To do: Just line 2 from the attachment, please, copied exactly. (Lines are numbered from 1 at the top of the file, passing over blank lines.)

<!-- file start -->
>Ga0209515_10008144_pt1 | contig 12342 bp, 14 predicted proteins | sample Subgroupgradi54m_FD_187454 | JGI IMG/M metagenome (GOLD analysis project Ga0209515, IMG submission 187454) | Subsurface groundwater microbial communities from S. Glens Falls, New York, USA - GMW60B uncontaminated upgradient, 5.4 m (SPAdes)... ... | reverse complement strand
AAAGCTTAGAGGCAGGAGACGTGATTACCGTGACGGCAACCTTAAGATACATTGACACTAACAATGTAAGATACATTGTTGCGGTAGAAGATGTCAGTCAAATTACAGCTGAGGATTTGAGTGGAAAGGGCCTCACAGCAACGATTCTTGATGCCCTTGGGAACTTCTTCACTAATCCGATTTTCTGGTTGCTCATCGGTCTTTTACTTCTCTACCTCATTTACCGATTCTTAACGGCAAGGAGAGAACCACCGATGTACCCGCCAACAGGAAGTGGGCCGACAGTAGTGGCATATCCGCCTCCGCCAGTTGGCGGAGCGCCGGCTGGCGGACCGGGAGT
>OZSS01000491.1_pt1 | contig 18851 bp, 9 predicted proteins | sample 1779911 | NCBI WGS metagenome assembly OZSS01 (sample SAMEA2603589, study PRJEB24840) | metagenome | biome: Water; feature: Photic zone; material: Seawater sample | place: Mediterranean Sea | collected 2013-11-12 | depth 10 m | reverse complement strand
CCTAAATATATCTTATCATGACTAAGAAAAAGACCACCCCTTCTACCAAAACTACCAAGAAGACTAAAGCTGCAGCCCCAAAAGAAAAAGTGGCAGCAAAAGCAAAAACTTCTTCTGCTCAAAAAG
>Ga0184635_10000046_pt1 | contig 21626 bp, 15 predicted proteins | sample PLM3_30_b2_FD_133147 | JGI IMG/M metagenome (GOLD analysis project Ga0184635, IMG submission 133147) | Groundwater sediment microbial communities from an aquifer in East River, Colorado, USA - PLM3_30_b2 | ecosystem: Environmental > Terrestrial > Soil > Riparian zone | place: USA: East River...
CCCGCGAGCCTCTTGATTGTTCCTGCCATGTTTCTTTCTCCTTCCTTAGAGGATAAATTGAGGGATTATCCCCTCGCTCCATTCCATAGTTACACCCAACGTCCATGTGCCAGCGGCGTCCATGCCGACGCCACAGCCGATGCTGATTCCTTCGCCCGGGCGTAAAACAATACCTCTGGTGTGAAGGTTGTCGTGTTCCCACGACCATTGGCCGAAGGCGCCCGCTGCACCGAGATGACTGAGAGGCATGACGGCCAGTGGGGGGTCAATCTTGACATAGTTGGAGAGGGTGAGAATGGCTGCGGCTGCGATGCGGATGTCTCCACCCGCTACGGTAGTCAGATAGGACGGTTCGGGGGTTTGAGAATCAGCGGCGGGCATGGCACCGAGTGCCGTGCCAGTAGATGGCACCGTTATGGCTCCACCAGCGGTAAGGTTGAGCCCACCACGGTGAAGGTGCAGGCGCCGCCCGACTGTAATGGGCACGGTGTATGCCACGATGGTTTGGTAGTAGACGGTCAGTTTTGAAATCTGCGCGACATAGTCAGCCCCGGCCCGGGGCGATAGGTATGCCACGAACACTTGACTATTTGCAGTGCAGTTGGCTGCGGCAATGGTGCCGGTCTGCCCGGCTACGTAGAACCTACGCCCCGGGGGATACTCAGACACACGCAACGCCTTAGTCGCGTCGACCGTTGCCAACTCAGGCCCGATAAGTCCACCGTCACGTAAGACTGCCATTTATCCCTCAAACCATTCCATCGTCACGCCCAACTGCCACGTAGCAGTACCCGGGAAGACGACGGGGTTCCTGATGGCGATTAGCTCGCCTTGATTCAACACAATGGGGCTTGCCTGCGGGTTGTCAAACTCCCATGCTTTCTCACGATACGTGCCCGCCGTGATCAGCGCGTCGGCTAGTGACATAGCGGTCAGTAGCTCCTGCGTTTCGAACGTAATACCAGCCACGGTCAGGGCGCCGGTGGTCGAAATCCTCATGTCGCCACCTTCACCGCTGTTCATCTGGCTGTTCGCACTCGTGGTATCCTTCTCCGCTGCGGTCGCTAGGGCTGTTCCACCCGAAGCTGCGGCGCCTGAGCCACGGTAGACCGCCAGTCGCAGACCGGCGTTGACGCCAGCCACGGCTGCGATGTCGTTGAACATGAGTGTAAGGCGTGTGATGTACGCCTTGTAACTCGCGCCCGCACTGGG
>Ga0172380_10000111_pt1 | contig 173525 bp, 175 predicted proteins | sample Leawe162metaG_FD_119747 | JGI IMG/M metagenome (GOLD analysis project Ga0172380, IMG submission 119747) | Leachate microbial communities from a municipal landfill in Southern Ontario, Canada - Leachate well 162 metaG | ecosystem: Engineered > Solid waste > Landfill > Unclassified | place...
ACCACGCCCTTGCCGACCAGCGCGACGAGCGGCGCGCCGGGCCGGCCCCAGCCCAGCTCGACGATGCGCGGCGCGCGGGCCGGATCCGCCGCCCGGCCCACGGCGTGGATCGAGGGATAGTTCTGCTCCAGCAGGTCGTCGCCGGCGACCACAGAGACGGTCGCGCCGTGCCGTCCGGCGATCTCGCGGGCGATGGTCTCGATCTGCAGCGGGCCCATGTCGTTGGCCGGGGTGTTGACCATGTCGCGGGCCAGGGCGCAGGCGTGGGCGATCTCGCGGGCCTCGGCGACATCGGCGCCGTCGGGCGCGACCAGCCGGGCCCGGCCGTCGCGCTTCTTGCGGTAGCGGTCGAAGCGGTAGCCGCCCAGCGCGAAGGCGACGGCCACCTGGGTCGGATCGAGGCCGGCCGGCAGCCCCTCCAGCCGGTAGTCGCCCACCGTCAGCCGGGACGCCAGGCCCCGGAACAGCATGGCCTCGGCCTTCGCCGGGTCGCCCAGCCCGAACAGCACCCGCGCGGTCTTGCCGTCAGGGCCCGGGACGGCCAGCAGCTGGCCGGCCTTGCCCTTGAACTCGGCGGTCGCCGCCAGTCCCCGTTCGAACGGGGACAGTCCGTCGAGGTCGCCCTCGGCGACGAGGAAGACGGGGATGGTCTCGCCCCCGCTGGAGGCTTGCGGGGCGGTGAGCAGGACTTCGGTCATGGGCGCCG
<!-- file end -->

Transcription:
AAAGCTTAGAGGCAGGAGACGTGATTACCGTGACGGCAACCTTAAGATACATTGACACTAACAATGTAAGATACATTGTTGCGGTAGAAGATGTCAGTCAAATTACAGCTGAGGATTTGAGTGGAAAGGGCCTCACAGCAACGATTCTTGATGCCCTTGGGAACTTCTTCACTAATCCGATTTTCTGGTTGCTCATCGGTCTTTTACTTCTCTACCTCATTTACCGATTCTTAACGGCAAGGAGAGAACCACCGATGTACCCGCCAACAGGAAGTGGGCCGACAGTAGTGGCATATCCGCCTCCGCCAGTTGGCGGAGCGCCGGCTGGCGGACCGGGAGT